10 Table2. Clinical effectiveness of influenza vaccine in infants and mothers
Episodes Clinical effectiveness (95% CI) Risk difference (95% CI) Variable Control (N=168) Influenza vaccine (N=172) Infants Person–months 870 881 Respiratory illness with fever Any fever 153 110 28.9 (6.9 to 45.7 -28.1 (-48.2 to -8.0) Temp > 38°C 77 56 28.1 (-4.6 to 50.6) -13.7 (-28.0 to 0.5) Diarrheal disease 138 137 1.9 (-30.0 to 26.0) -1.6 (-22.1 to 18.9) Clinic visit 92 54 42.0 (18.2 to 58.8) -24.4 (-38.0 to -10.8) Influenza test ordered 79 41 48.7 (25.4 to 64.7) Influenza test positive 16 6 62.8 (5.0 to 85.4) -6.4 (-12.2 to -0.5)

11 Table2. Clinical effectiveness of influenza vaccine in infants and mothers
Episodes Clinical effectiveness (95% CI) Risk difference (95% CI) Variable Control (N=168) Influenza vaccine (N=172) Infants Person–months 1076 1089 Respiratory illness with fever Any fever 77 50 35.8 (3.7 to 57.2) -14.2 (-25.5 to -2.9) Temp > 38°C 33 19 43.1 (-9.0 to 70.3) -7.3 (-14.5 to -0.1) Diarrheal disease 60 49 19.3 (-24.6 to 47.8) -5.9 (-16.4 to 4.5) Clinic visit 25 24.9 (-43.9 to 60.8) -3.2 (-9.8 to 3.4)

12 Discussion Vaccination is the single best way to protect against the flu among pregnant woman other than hand washing, staying away from ill people, and other steps can help to protect. (CDC Sept 2009) In contrast, a longitudinal, prospective study demonstrated no association between immunization with InfA/NJ and maternal, perinatal, or infant complications.(2) Efficacy- ranges from 35-93% A study estimated protective efficacy of CAIV-T was 85% and of TIV was 71%. (3) LAIV was 73 to 93 percent efficacious, and protection lasted more than 12 months.(6) Efficacy against antigenically well-matched epidemic influenza strains was high at 92%.(7) In young children, protective efficacy against culture confirmed influenza was demonstrated in a field trial with overall protective efficacy of 92% during a two year study. Vaccine was also highly protective against a strain not contained in the vaccine, with 86% protective efficacy demonstrated against this significantly drifted virus.(8) LAIV recipients experienced 35–53% fewer cases of culture-confirmed influenza illness caused by antigenically matched strains Safety Safe during second or third trimester of pregnancy.(1)(Flushot of TIV) CAIV-T is safe in healthy children and should complement the use of inactivated influenza vaccine, trivalent (IIV-T) in children with underlying chronic conditions(4) LAIV administration in children aged years with history of intermittent wheezing was safe, and was not associated with increased risk for medically-attended acute respiratory illnesses, including acute asthma exacerbation. (5, 9)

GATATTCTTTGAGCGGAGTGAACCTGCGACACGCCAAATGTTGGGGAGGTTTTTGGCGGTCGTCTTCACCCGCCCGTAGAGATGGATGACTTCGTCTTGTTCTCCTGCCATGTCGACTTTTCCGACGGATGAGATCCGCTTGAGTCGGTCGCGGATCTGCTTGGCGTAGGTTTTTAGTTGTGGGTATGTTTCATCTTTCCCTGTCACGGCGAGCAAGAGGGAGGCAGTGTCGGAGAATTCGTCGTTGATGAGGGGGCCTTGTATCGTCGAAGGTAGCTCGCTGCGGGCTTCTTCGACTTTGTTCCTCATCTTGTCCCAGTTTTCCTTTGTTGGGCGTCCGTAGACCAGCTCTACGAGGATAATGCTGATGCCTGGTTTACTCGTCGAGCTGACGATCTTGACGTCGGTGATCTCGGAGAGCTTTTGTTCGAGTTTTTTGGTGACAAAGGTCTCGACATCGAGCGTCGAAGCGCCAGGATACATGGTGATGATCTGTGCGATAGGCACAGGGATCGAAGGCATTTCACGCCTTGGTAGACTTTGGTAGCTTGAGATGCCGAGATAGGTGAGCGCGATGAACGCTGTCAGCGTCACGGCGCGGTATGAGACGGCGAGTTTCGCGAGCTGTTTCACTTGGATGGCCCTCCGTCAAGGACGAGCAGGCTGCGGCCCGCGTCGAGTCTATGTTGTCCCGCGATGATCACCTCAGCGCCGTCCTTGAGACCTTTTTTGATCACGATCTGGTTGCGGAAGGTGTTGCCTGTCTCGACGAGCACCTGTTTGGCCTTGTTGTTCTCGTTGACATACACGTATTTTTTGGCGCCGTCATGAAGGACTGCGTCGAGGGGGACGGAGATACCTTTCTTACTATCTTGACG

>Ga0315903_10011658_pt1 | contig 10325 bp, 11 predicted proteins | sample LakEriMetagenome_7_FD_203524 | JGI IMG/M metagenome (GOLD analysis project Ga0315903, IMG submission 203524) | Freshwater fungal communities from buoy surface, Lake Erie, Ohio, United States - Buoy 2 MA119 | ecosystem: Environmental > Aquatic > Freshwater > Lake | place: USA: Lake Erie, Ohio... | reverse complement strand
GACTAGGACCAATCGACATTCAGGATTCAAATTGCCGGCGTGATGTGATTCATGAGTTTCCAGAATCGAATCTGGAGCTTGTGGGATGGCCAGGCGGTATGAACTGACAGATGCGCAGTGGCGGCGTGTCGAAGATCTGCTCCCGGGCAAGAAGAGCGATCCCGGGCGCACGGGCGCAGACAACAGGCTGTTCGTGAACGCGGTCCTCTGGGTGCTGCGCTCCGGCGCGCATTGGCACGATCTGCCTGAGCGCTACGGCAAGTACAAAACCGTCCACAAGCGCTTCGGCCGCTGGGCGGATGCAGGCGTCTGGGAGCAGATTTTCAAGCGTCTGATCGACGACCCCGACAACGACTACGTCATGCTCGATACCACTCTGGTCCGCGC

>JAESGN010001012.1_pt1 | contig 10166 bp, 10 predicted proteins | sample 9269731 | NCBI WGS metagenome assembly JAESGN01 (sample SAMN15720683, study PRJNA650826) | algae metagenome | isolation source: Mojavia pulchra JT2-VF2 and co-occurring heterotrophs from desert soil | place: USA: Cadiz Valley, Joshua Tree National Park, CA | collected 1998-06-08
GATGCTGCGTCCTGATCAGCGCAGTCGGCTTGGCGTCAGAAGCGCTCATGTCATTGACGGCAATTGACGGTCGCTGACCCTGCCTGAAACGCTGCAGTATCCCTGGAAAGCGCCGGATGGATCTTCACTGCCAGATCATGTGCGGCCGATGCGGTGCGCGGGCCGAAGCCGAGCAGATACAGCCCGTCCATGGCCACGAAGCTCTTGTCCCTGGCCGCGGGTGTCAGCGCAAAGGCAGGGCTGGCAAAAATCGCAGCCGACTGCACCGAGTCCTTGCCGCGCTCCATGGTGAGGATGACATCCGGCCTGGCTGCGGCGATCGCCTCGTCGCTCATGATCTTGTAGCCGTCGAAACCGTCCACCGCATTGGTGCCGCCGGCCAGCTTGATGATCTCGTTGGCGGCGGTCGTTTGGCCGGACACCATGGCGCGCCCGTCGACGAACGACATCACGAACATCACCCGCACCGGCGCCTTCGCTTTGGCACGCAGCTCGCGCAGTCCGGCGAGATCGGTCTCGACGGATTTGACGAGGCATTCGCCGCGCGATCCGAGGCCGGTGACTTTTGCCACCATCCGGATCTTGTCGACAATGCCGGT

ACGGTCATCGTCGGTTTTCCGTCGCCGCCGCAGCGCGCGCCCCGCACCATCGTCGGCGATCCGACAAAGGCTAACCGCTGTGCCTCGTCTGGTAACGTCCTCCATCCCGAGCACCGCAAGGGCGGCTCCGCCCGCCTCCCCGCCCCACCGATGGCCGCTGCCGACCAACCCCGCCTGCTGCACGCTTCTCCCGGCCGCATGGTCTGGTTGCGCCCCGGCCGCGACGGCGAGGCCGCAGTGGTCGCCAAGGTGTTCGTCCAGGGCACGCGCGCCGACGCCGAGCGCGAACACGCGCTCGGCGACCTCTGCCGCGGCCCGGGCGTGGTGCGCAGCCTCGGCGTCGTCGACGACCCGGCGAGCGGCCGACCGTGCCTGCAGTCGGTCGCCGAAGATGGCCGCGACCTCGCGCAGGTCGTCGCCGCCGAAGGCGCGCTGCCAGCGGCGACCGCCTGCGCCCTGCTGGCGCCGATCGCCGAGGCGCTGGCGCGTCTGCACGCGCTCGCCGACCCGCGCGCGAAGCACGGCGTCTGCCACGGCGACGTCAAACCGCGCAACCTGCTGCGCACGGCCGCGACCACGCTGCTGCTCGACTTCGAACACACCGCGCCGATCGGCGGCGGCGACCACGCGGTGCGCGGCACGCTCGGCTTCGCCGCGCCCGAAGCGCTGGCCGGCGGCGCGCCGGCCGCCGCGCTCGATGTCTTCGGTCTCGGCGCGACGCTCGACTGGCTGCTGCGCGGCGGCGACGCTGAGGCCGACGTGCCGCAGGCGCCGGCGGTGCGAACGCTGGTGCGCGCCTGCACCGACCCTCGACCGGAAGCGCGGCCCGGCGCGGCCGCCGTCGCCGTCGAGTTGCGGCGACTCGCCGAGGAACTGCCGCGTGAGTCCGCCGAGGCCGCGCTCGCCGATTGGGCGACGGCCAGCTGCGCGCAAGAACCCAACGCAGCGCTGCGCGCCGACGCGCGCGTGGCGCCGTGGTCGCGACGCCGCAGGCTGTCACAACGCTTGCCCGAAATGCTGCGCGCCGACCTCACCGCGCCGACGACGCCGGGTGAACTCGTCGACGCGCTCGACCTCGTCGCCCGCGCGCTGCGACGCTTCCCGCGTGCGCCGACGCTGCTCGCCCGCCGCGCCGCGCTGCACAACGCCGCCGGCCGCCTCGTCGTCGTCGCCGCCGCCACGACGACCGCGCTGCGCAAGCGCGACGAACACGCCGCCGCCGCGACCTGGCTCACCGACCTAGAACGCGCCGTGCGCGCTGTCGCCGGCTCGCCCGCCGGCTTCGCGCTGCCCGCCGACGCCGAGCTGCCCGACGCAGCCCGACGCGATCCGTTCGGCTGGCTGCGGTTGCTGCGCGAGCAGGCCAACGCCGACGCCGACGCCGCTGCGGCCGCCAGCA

13 Conclusion Inactivated influenza vaccine reduced proven influenza illness by 63% in infants up to 6 months of age and averted approximately a third of all febrile respiratory illnesses in mothers and young infants